Introduction – the term bonsai (bon ‘pot’ and sai ‘tree’) refers to the joining or marriage of the two components regardless of style be they single, twin or multiple trunked trees and/or forest plantations. There are no figurines, independent rocks or miniature structures, displays where such artifacts are used come under different categories. In Japan they are referred to as ‘Bonkei’ and ‘Saikei‘, but there is a distinct difference between the two ‘Bonkei‘ does not use ‘live’ material of any description whereas ‘Saikei‘ does. The Vietnamese version of ‘Saikei‘ miniature landscape is called ‘Hón Non Bộ‘. We will discuss the bonsai forest landscape first then move on to the other designs.

In bonsai Yose ue – Forest describes a planting of many trees, typically an odd number, the pot is shallow to emphasize the height of the trees, alternatively a flat slab of rock may be used. The trees are usually of the same species, with a variety of heights employed to add visual interest and to reflect the age differences encountered in mature forests. (For mixed-species plantings refer to the Japanese art of saikei) The aim is to portray a view into a forest with different perspective effects such as placing the smallest trees toward the rear to create depth.

If you are contemplating planting a forest you need to gather all the hardware materials before hand for example. The pot or flat slab of rock, wiring needed to anchor the plants, adhesives, wire mesh to create contours, moss, fertilizer pellets, drainage mats and correct soil medium. As for the design, a stroll in a forest with a camera will give you some idea, if this is not possible troll through the world-wide-web to get some inspiration; planning is vitally important to make the display work. (shown below)

A Trident Maple (Acer buergerianum) bonsai, North American Collection courtesy of Author Sage Ross

Bonkei – in Japan’s historical Shōsōin, housing seventh, eight and ninth century artifacts is an elaborate miniature tree display composed of a shallow wooden base, with carved wooden mountains and sand portraying a river and surrounding land. Small silver metal tree sculptures are placed in the sand to produce a table top design of a tree landscape. (shown below)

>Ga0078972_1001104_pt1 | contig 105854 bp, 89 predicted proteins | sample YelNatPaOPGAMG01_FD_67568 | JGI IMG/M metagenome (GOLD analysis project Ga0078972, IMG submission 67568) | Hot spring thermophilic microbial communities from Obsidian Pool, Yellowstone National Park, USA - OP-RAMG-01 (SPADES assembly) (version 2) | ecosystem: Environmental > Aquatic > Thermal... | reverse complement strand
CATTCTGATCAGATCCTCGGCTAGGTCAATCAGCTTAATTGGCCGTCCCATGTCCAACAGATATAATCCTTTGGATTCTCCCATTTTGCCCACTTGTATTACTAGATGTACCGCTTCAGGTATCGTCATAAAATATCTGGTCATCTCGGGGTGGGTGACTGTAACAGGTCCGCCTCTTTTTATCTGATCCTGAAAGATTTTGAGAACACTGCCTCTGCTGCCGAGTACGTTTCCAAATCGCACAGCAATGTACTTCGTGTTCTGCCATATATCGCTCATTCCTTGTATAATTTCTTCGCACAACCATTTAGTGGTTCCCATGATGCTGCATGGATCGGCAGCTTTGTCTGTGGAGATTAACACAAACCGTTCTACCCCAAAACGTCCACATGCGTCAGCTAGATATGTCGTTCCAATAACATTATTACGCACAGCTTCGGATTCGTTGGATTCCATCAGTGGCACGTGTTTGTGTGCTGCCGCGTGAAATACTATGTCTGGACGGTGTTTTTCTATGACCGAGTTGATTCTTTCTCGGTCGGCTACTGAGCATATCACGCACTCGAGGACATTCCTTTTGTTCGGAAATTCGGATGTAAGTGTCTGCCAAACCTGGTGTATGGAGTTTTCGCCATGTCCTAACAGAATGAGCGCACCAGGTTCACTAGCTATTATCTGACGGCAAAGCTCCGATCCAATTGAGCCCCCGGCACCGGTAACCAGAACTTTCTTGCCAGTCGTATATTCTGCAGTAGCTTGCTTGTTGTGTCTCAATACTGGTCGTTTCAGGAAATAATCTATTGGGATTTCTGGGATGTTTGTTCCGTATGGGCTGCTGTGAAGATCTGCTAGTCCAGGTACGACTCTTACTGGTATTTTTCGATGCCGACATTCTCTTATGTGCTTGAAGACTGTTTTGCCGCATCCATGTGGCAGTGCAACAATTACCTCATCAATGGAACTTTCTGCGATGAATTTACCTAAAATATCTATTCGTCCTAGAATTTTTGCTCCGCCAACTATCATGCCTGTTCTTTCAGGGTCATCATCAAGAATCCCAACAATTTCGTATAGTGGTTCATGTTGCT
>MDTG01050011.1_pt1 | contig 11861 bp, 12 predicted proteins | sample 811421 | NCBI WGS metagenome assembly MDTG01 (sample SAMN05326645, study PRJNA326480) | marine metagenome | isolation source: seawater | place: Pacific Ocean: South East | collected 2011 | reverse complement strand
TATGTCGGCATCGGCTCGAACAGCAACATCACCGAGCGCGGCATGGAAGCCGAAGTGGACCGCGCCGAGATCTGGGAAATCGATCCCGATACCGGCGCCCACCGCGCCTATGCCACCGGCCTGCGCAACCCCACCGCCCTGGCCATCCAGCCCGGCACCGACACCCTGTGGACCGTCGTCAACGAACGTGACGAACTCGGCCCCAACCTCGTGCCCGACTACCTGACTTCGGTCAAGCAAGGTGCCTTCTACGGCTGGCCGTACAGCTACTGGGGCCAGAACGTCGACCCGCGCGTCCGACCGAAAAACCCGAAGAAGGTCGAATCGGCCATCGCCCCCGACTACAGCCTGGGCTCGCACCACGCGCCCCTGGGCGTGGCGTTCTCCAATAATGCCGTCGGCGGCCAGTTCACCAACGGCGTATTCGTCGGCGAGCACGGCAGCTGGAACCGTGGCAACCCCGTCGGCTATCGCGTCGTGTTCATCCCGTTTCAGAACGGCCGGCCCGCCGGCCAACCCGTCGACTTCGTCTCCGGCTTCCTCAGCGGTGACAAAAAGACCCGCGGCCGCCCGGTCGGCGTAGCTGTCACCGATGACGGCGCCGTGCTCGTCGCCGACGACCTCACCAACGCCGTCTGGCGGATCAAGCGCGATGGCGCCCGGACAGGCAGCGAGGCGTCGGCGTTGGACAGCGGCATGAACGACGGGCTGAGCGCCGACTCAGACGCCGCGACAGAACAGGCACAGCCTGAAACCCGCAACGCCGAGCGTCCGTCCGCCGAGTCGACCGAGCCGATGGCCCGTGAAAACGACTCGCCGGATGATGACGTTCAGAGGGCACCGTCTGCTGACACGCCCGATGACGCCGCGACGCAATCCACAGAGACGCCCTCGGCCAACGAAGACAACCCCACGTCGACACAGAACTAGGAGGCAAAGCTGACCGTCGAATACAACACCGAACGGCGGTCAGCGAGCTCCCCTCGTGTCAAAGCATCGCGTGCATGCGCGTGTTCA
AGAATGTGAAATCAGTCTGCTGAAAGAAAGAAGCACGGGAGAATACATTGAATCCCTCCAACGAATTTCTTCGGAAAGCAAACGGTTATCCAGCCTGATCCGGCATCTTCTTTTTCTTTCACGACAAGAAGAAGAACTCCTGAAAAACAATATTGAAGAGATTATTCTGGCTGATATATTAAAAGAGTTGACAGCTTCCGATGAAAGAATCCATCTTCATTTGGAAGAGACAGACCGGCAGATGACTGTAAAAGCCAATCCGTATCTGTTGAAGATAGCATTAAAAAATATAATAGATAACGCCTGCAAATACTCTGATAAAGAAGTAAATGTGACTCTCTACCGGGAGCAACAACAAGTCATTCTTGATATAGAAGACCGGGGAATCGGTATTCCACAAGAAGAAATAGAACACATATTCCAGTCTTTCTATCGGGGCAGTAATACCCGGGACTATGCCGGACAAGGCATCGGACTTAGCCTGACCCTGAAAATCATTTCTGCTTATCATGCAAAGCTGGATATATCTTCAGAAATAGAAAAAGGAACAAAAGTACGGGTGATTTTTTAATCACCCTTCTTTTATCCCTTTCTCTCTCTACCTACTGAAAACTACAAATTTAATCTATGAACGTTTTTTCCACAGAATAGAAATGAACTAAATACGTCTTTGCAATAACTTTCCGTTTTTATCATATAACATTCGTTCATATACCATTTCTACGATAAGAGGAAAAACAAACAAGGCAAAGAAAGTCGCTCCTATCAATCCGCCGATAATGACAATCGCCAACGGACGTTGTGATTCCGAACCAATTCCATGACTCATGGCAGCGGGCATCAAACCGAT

The earliest illustration of Penjing – Bonkei is found in the Qianling mausoleum murals at the Tang Dynasty tomb of Crown Prince Zhanghuai, dating to 706.

A ‘bonkei’ display is a temporary or permanent three-dimensional depiction of a landscape in miniature, portrayed using mainly dry materials for example. Wire, artificial plant making material, rock, papier-mâché, adhesives or cement mixtures and sand in a shallow tray as shown below.

Utagawa Yoshishige (1848)

‘Saikei’ is a Japanese art form derived from creating miniature landscapes and is quite similar to the Chinese art form of Penjing and Vietnamese Hòn Non Bộ wherein tray landscapes are made using soil, water and rocks on a single container or tray. The container is usually a large ceramic tray that has low edges and within are soil, rocks and pebbles arranged carefully to create a natural landscape. Some artists model their creations from actual landscapes such as a seaside, garden or mountain with living trees and forests. (shown below)

Saikei display courtesy of Wikipedia free encyclopedia

However, Saikei displays have become much larger and intricate through time and to give you some idea as to their creation, here are is a link where you can see Japanese master Masahiko Kimura creating one of his masterpieces. – 6:41 min.

Hón Non Bộ – is the Vietnamese version of Saikei and displays can be extremely large needing a small army to move them, but many table top varieties are in existence. Arguably Hón Non Bộ is the most sort after due to the Vietnamese attention to the finest detail, this is not to say that the Japanese version Saikei and the Chinese Penjing are not without the highest praise, after all it was the latter who were the first to create such works of art. Below are images of Hón Non Bộ.

Hón Non bộ

Are these designs a representation of reality or imagination what is conceived in the mind of the artist, there are many natural wonders in existence especially in the far east which entice designers to mimic for example, Vietnam’s islands and Phang Nga Bay, Thailand. Arguably it matters not from whence the inspiration came, because Penjing, BonkeiSaikei and Hón Non Bộ are marvels of design all having meaning and message. Until next time when we continue this discussion, BW, Nik.